Quality measurement and system change of cancer care delivery

David Haggstrom, Bradley N. Doebbeling

Research output: Contribution to journalArticle

7 Citations (Scopus)

Abstract

Cancer care quality measurement and system change may serve as a case example for larger possibilities in the health care system related to other diseases. Cancer care quality gaps and variation exist across both technical and patient-centered cancer quality measures, especially among vulnerable populations. There is a need to develop measures that address the following dimensions of quality and its context: disparities, overuse, patient-centeredness, and uncertainty. Developments that may promote system change in cancer care delivery include changes in the information market, organizational accountability, and consumer empowerment. Information market changes include public cancer care quality reporting, enabled by health information exchange, and incentivized by pay-for-performance. Moving organizational accountability, reimbursement, and quality measurement from individual episodes of care to multiple providers providing coordinated cancer care may address quality gaps associated with the fragmentation of care delivery. Consumer empowerment through new technologies, such as personal health records, may lead to the collection of patient-centered quality measures and promote patient self-management. Across all of these developments, leadership and ongoing research to guide informed system changes will be necessary to transform the cancer care delivery system.

Original languageEnglish
JournalMedical Care
Volume49
Issue number12 SUPPL. 1
DOIs
StatePublished - Dec 2011

Fingerprint

Quality of Health Care
Neoplasms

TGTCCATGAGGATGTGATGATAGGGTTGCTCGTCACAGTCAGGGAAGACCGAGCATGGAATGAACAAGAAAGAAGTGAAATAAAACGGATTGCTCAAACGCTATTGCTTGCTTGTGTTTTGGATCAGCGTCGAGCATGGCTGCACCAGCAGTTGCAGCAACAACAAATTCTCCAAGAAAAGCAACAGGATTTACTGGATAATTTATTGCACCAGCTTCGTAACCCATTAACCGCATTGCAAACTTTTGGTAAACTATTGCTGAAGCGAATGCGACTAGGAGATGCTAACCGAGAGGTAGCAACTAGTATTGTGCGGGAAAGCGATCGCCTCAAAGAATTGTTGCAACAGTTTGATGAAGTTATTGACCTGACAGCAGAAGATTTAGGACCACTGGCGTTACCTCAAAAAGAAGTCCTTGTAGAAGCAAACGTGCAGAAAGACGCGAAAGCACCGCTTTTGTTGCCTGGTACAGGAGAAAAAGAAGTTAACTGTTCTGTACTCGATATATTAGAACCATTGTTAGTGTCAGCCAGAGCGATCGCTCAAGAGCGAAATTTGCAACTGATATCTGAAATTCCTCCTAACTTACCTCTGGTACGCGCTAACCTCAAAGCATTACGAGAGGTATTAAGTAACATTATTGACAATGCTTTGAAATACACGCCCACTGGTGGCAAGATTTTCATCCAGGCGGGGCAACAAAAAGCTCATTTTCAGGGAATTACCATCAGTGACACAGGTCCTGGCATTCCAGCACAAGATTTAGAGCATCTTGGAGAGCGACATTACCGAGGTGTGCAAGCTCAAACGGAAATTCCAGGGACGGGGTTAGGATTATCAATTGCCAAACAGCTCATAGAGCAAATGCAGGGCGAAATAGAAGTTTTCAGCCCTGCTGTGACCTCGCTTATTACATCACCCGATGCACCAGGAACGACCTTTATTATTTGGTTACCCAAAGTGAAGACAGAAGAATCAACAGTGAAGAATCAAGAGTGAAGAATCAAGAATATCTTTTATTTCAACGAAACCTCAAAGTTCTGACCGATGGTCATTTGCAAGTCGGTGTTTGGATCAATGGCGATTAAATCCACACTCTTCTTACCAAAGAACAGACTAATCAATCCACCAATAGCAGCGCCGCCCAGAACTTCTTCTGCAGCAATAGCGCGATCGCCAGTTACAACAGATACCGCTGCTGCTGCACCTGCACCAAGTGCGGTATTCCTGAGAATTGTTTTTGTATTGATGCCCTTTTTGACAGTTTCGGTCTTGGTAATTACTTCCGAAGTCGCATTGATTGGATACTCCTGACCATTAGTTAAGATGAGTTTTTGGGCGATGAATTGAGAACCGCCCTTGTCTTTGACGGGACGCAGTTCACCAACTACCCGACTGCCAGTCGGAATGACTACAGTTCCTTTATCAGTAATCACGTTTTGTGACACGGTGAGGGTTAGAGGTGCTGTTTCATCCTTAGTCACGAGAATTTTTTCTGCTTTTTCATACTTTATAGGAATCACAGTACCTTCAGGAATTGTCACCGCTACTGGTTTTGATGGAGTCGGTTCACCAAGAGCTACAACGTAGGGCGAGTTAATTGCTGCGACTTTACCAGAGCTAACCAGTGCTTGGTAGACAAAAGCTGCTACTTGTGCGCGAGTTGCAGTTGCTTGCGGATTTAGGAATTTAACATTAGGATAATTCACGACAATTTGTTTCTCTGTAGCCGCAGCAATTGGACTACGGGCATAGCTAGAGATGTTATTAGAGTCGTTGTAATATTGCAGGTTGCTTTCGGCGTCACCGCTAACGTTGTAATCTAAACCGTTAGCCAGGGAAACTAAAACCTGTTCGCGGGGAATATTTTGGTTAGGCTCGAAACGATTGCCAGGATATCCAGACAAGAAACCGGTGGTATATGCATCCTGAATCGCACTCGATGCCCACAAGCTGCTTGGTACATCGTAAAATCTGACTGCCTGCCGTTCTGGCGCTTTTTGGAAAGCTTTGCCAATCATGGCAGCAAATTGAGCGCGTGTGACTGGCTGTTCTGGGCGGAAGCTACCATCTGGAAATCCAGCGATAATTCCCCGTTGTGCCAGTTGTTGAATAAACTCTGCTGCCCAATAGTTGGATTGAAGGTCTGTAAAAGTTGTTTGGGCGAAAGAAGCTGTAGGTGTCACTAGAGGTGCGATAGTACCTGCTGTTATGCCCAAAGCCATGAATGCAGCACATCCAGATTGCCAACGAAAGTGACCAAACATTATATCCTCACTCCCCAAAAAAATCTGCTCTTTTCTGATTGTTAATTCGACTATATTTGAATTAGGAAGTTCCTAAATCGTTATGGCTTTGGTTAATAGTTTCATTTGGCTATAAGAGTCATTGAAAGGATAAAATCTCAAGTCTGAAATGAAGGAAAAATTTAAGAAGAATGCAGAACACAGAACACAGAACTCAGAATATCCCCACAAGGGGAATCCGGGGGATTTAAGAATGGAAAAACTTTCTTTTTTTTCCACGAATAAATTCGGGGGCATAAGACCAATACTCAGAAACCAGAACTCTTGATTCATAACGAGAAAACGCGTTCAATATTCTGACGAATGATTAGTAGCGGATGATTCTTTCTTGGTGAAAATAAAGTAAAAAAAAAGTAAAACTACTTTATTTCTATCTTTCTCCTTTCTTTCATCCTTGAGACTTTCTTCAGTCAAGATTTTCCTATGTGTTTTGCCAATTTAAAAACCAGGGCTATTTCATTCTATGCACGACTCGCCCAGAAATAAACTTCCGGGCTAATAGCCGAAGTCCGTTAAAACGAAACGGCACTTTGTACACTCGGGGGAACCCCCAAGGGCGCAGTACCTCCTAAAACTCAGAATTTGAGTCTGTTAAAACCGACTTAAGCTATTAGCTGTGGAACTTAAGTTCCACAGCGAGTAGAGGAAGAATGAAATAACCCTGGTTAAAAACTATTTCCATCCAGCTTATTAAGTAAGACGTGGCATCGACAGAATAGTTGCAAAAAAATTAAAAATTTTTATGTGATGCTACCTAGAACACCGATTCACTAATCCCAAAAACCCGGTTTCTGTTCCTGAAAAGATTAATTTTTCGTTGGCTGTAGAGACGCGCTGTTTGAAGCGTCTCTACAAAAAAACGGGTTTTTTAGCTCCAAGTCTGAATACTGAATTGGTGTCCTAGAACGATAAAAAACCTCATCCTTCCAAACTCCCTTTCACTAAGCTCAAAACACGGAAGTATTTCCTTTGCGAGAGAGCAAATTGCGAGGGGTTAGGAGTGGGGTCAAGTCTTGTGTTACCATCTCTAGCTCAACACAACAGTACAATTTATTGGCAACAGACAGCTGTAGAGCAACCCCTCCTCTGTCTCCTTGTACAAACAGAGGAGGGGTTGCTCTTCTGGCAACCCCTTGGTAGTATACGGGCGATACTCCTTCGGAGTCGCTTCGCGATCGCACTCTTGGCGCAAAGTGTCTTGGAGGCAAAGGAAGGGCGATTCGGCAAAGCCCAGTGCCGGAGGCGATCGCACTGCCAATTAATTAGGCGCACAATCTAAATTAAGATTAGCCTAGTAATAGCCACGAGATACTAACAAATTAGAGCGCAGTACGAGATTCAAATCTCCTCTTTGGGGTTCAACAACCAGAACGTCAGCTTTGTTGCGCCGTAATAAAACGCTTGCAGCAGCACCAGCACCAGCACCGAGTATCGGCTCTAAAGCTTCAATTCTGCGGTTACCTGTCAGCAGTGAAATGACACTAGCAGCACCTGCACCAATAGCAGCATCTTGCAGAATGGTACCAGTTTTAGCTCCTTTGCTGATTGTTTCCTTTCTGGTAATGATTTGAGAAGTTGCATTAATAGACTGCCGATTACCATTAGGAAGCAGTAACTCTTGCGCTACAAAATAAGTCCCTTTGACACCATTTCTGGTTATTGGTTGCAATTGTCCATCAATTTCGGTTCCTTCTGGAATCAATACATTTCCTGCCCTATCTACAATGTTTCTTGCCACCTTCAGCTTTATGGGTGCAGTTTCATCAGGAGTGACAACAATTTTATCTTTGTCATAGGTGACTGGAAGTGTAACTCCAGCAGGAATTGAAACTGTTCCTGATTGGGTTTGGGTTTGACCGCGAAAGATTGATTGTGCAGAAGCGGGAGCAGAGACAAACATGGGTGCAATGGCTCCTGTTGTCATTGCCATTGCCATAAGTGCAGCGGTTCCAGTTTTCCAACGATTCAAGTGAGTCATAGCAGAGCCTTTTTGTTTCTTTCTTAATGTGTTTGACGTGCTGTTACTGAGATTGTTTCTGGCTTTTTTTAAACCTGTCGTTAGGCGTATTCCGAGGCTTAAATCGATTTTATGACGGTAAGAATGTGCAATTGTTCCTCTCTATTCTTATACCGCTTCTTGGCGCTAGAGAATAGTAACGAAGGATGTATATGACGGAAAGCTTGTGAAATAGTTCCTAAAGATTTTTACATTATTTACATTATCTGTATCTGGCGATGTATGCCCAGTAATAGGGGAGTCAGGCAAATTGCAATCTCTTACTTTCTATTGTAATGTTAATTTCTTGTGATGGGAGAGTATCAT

Social Responsibility
Episode of Care
Personal Health Records
Incentive Reimbursement
Vulnerable Populations
Self Care
Uncertainty
Technology
Delivery of Health Care
Research
Power (Psychology)

Keywords

  • cancer
  • health services research
  • informatics
  • quality improvement
  • quality of health care

ASJC Scopus subject areas

  • Public Health, Environmental and Occupational Health

Cite this

Quality measurement and system change of cancer care delivery. / Haggstrom, David; Doebbeling, Bradley N.

In: Medical Care, Vol. 49, No. 12 SUPPL. 1, 12.2011.

Research output: Contribution to journalArticle

Haggstrom, David ; Doebbeling, Bradley N. / Quality measurement and system change of cancer care delivery. In: Medical Care. 2011 ; Vol. 49, No. 12 SUPPL. 1.
@article{4b46477e487d4833900661ddd202575a,
title = "Quality measurement and system change of cancer care delivery",
abstract = "Cancer care quality measurement and system change may serve as a case example for larger possibilities in the health care system related to other diseases. Cancer care quality gaps and variation exist across both technical and patient-centered cancer quality measures, especially among vulnerable populations. There is a need to develop measures that address the following dimensions of quality and its context: disparities, overuse, patient-centeredness, and uncertainty. Developments that may promote system change in cancer care delivery include changes in the information market, organizational accountability, and consumer empowerment. Information market changes include public cancer care quality reporting, enabled by health information exchange, and incentivized by pay-for-performance. Moving organizational accountability, reimbursement, and quality measurement from individual episodes of care to multiple providers providing coordinated cancer care may address quality gaps associated with the fragmentation of care delivery. Consumer empowerment through new technologies, such as personal health records, may lead to the collection of patient-centered quality measures and promote patient self-management. Across all of these developments, leadership and ongoing research to guide informed system changes will be necessary to transform the cancer care delivery system.",